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RUSSIAN PLANE DISASTER Aircraft goes down in Egypt's volatile Sinai Peninsula, killing 224 on board

RUSSIAN PLANE DISASTER Aircraft goes down in Egypt's volatile Sinai Peninsula, killing 224 on board

FOX NEWS

A Russian passenger plane carrying more than 220 people crashed Saturday in the Sinai Peninsula more than 20 minutes after takeoff from a Red Sea resort popular with Russian tourists, Egypt's Ministry of Civil Aviation said.

Egyptian security and military officials told the Associated Press rescuers found no survivors in the wreckage. The plane had taken off with 217 passengers and seven crew members. A security official who spoke to Reuters claimed at least 100 bodies have been recovered so far.

The aircraft's flight's recorders, or "black box," also was recovered, Fox News reported, citing Egyptian officials.

A ministry statement said Egyptian military search and rescue teams found the wreckage of the passenger jet in the remote mountainous Hassana area 44 miles south of the city of el-Arish, an area in northern Sinai where Egyptian security forces are fighting a burgeoning Islamic militant insurgency led by a local affiliate of the extremist Islamic State group.

The plane, an Airbus A-321 operated by Russian airline Kogalymavia and branded as Metrojet, according to the aviation ministry, took off from Sharm el-Sheikh shortly before 6 a.m. for St. Petersburg in Russia. It disappeared from radar screens 23 minutes after takeoff.

The Egyptian officials said the aircraft was cruising at 36,000 feet when contact with air traffic controllers was lost. Flight-tracking service FlightRadar24 said the plane was losing altitude at about 6,000 feet per minute before the signal was lost, Reuters reported.

Ayman al-Muqadem, an Egyptian official with the government's Aviation Incidents Committee, said the plane’s pilot, before losing contact, had radioed that the aircraft was experiencing technical problems and that he intended to try and land at the nearest airport. The aircraft crashed at a site near the el-Arish airport, he said.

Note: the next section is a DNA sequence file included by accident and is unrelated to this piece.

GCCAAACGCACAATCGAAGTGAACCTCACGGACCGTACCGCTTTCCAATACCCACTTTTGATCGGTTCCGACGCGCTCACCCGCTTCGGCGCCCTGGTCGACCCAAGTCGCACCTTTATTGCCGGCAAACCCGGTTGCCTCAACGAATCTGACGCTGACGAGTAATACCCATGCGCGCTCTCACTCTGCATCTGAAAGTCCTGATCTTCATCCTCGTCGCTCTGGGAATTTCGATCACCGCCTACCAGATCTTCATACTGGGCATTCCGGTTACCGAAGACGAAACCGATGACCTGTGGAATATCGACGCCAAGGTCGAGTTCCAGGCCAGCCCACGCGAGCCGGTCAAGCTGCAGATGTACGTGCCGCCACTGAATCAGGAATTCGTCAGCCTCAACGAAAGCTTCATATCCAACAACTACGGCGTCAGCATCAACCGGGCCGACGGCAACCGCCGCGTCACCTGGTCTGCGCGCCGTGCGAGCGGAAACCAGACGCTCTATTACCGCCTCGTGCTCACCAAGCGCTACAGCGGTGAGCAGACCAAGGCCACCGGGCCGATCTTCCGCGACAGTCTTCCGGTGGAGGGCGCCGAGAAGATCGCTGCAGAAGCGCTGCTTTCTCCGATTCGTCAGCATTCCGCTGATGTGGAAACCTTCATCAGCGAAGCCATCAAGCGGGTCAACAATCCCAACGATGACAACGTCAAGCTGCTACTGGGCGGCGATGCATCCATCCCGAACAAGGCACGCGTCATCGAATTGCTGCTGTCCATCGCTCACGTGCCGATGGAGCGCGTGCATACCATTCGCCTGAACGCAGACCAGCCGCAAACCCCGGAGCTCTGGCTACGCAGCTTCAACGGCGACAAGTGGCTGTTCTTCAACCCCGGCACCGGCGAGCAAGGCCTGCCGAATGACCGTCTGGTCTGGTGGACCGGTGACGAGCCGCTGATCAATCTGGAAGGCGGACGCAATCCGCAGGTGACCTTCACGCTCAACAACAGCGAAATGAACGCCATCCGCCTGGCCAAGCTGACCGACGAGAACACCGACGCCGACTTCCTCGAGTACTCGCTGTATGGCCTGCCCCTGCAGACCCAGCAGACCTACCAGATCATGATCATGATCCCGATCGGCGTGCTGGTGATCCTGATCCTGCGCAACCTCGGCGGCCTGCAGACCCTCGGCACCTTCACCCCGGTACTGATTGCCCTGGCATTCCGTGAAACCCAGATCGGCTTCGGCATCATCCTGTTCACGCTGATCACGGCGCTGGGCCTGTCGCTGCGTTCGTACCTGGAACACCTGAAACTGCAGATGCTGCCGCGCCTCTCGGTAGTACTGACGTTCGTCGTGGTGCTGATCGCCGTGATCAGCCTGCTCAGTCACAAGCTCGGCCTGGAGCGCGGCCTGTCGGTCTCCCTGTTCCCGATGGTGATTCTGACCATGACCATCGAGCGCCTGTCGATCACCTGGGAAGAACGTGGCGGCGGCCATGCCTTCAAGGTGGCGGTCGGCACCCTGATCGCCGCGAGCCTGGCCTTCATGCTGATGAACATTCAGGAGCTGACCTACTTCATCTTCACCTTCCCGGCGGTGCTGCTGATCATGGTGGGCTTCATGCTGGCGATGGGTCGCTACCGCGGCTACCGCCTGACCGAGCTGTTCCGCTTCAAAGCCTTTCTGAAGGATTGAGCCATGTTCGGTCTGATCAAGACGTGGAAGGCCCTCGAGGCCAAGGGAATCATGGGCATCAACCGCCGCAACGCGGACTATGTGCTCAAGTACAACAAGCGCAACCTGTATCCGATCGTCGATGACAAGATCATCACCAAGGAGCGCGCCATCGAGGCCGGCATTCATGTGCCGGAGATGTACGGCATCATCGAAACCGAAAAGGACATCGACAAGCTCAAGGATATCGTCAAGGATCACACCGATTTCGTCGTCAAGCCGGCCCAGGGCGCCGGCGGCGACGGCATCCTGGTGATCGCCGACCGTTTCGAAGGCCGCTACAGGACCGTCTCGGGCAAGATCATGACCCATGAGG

It was not immediately possible to independently confirm that technical problems caused the plane to crash.

Earlier, al-Muqadem told local media that the plane had briefly lost contact but was safely in Turkish airspace.

Adel Mahgoub, chairman of the state company that runs Egypt's civilian airports, said except for three Ukrainian passengers all on board were Russian citizens.

An Egyptian cabinet statement said the 217 passengers included 138 women, 62 men and 17 children.

A security officer at the crash site who spoke to Reuters on condition of anonymity described it as “tragic.”

“A lot of dead on the ground and many who died (were) strapped to their seats," the officer said. "The plane split into two, a small part on the tail end that burned and a larger part that crashed into a rock. We have extracted at least 100 bodies and the rest are still inside."

Egyptian Prime Minister Sherif Ismail was heading to the crash site with several cabinet ministers on a private jet, Egypt’s tourism ministry said, according to Reuters.

Mahgoub said the aircraft had successfully undergone technical checks while at Sharm el-Sheikh's airport. A technical committee from the company was headed to Sharm el-Sheikh to collect security camera footage of the plane while it sat at the airport, including operations to supply it with fuel and passenger meals as well security checks, he said.

Airbus said the aircraft was 18 years old and had been operated by Metrojet since 2012, Reuters reported. The plane had accumulated around 56,000 flight hours in nearly 21,000 flights.

Russian media said the airliner was a charter flight under contract with the Brisco tour company in St. Petersburg.

Separately, Russia's top investigative body opened its own investigation into the crash. 

Militants in northern Sinai have not to date shot down commercial airliners or fighter-jets. There have been persistent media reports that they have acquired Russian shoulder-fired, anti-aircraft missiles. But these types of missiles can only be effective against low-flying aircraft or helicopters. In January 2014, Sinai-based militants claimed to have shot down a military helicopter; Egyptian officials at the time acknowledged the helicopter had crashed, but gave no reason.

Russian television showed scenes of relatives and friends gathering at St. Petersburg's Pulkovo airport, awaiting word on the fate of their loved ones. Russian President Vladimir Putin declared Nov. 1 a national day of mourning, according to a statement posted on the Kremlin's website.

Two of the passengers on the Metrojet flight, Elena Rodina and Alexqander Krotov, were newlyweds, a friend of the couple told the AP at a hotel near the airport. They were both 33.

Yulia Zaitseva said Rodina “really wanted to go to Egypt, though I told her ‘why the hell do you want to go to Egypt?’”

“We were friends for 20 years,” she said. “She was a very good friend who was ready to give everything to other people. To lose such a friend is like having your hand cut off.”

She said Rodina's parents feel “like their lives are over.”

Roughly three million Russian tourists, or nearly a third of all visitors in 2014, come to Egypt every year, mostly to Red Sea resorts in Sinai or in mainland Egypt.

“It is too premature to detect the impact this will have on tourism. We need to know what happened first,” Tourism Ministry spokeswoman Rasha Azazi told the AP.

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